Get Out & About 2010

Together with Lough Lannagh Lodge holiday accommodation here in Castlebar, I am offering two days of lovely winter walking around west Mayo, for the weekend of January 15, 2010.

This is all about getting ready for a great 2010, letting the power of winter’s natural world blow away your 2009 cobwebs. This is about being exhilarated by nature and preparing for a new year.

Friday : Arrive in Lough Lannagh for dinner at 8 pm and an orientation presentation on what we will be doing over the weekend. A quiet drink in one of the town’s best pubs.

Saturday : Four hours gentle walking around Moore Hall, a ruined ‘big house’ and the adjoining Lough Carra, a gem among the many lakes of County Mayo. This is a wonderfully tranquil and serene place in the middle of the Plains of Mayo.

Sunday : Four hours walk on The Bangor Trail, surely Ireland’s most remote and isolated waymarked way. This trail brings us in to the very heart of rural, wet, wild and mountainous west Mayo. The place is a pure joy, perhaps even more so in winter, where we experience the trail in its full grandeur, battered by the North Atlantic weather, its wind and rain.

The weekend includes 2 x Bed and Breakfast in twin rooms (single supplement applies), 2 x dinners, 2 x packed lunches and a whole lot of outdoor fun. Drinks are not included.

Full use of Lough Lannagh’s gym, sauna and steam room are also included. A drying room is also freely available.

Itinerary : Just arrive at Castlebar by 8 pm on Friday, to enjoy the dinner. Departure is around 4 pm on Sunday.

What to bring : Raingear, to include waterproof jacket and waterproof ankle hiking boots. Changes of clothing. Lots of enthusiasm and a love for the outdoors.

Price : Euro 199 per person sharing, or Euro 219 single supplement.

Places are limited, so to reserve yours, please call me on 094 – 9027797, or 086 – 8318748, or e-mail me on info [at] tourismpure [dot] com.

Just come walking !

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Lough Carra, County Mayo

 

Lough Carra

Lough Carra

Lough Carra is a 1,500 hectare marl / limestone lake, located around 16 km straight south from Castlebar. On its eastern shore lies the ruined Moore Hall, home now to an important population of Lesser Horseshoe Bats.

While the land around Moore Hall is now owned by Coillte, and therefore unfortunately mostly planted with non-native conifers, nevertheless, the area is a pleasant one for walking and is particularly child-friendly, being pretty much flat all around.

Indeed, the on-site car park has recently been tarred, which is no harm either when you have the children along.

You’ll be tempted to walk inwards and away from the lake, along the path which completes a circle around the ruins of the big house. This is a nice walk and you can divert into the middle of the circle to view the house. But I’d rather you turned around at the car park and faced the lake. Walk to the right, across a small bridge on the narrow road and then turn immediately left, over a stile and continue in through this largely broadleaf wood, down to the lake shore. It’s nicer.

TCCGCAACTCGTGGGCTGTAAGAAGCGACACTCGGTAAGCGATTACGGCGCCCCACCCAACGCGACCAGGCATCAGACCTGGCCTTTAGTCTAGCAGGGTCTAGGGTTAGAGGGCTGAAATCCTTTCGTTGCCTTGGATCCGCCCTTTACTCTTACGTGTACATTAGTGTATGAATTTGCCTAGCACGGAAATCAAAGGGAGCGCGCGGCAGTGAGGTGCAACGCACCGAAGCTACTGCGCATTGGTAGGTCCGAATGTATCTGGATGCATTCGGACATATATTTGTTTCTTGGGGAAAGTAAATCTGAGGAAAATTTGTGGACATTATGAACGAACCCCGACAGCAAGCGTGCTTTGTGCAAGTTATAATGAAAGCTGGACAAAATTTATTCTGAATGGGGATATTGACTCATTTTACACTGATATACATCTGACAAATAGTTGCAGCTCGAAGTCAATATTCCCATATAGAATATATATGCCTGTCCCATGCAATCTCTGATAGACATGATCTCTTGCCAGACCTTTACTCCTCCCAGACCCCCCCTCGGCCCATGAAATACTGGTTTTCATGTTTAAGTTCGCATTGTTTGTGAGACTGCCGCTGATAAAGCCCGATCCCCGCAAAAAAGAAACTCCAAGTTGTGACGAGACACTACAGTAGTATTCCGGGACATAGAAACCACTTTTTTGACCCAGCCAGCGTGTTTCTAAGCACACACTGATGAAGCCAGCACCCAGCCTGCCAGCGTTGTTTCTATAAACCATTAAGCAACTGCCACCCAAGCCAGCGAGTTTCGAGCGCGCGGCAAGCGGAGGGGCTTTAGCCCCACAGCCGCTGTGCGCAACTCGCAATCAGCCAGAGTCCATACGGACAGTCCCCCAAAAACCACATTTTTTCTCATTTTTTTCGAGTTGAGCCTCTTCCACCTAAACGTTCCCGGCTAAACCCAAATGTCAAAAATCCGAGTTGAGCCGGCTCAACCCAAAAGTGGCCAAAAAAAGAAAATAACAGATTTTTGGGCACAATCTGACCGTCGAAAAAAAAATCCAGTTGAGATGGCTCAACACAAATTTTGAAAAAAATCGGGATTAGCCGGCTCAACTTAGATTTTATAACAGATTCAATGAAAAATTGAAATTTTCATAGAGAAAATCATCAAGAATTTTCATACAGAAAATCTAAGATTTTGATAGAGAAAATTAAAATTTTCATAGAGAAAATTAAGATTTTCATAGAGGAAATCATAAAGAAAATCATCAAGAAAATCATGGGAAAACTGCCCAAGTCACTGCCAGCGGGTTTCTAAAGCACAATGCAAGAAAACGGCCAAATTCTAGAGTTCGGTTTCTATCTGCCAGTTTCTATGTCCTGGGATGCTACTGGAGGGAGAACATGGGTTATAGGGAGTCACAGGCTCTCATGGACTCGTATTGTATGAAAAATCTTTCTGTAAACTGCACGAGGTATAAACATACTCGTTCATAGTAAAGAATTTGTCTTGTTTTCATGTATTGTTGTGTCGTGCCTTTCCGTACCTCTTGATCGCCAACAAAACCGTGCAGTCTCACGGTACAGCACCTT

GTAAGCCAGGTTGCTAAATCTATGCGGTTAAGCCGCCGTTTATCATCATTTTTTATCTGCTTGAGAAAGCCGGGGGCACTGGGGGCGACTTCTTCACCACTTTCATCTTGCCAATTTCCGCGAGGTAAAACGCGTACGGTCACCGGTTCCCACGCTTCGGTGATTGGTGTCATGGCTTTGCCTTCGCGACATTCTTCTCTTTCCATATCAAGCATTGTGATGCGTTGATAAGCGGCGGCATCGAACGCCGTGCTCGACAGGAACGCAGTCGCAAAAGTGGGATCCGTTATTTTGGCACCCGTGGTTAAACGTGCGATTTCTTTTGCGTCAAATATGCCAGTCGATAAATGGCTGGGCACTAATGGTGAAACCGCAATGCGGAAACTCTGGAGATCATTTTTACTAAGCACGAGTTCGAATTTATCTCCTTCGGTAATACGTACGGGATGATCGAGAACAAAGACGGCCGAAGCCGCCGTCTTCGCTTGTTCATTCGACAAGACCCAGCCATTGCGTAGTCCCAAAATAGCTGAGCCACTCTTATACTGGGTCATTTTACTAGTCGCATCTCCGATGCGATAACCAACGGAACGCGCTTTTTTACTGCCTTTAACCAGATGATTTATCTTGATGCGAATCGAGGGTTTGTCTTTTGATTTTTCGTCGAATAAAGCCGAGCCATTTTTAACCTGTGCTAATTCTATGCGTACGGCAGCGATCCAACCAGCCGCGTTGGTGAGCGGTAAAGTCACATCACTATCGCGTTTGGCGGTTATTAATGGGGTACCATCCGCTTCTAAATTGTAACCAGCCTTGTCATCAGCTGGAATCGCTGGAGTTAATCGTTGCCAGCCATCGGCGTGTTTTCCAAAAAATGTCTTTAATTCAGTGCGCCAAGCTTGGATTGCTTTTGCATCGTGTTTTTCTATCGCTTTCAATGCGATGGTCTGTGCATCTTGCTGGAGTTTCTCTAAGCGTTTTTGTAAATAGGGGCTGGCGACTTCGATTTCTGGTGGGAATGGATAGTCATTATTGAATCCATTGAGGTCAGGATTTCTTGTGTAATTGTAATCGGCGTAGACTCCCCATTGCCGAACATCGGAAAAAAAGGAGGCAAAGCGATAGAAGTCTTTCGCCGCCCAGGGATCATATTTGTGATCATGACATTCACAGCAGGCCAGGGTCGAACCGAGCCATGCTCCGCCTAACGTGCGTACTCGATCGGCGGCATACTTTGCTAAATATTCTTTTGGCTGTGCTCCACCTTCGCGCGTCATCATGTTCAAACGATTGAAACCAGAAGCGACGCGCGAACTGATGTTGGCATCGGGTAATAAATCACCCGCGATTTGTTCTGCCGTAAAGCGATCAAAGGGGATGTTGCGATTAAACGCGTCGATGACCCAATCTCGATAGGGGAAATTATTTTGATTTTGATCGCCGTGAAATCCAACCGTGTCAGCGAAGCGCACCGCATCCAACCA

For more information on Lough Carra, a truly beautiful spot in Mayo, look here, at a website largely developed by Chris and Linda Huxley, who live down there.

Some Places to Visit in Ireland’s West

If you’re living in or visiting Ireland’s West, you might like to consider some of these places for a nice walk or some fun out with the family :

1. Moore Hall, near Carnacon, south County Mayo.

Ruined “big house” plus surrounding forests – much of it planted conifers, but also quite a bit of native broadleaves. Nice walks around Lough Carra.

2. Lough Key Forest Park, near Boyle, north Co. Roscommon.

Okay, there’s the paying part, but there is also loads to do without parting with your cash. Kilometres of forest walks, most of it through native and non-native broadleaves, parts also through conifers. Lakeside walks. Feed the swans and ducks. Look at the passing cruisers, etc.

3. The Suck Valley Way, Athleague, south Co. Roscommon.

Head for the lovely Visitor Centre in a former church. Walk along the bank of the River Suck as far as Castlestrange and its La Tene Stone. If you’re up to it, continue to the quaint and pretty riverside village of Castlecoote.

4. Mountbellew Demesne, Mountbellew, north Co. Galway.

Very large and dense conifer plantation has good walks. See its old forge. If you’re lucky, you might spot some deer, or test your skills in finding their footprints.

5. Arigna Mining Experience, near Drumshanbo, mid Co. Leitrim.

Perhaps Ireland’s best paying tourist attraction (in my humble opinion). Visit the old coal mine, guided by the actual miners themselves. If I remember correctly, mining ceased circa 1990 and the guys themselves now bring visitors around. When they’ve retired in the future, I doubt if the experience will ever be the same, so get there soon.

6. Old Head Wood, beyond Westport, west Co. Mayo.

Forget the beach (as pleasant as it is). Walk beyond the beach and discover the amazing, though small, Old Head Wood. Walk through it at a slow pace and take in this tiny piece of old Atlantic Wood. Then exit the far side and walk along the cliff top fields, until you get a clear view of the great Atlantic Ocean and Clare Island in front of you. Spot the Cormorants, Seals, Dolphins, etc. Take note of the poor trees, bent over at 90 degrees eastwards from the fierce and unrelenting Atlantic winds.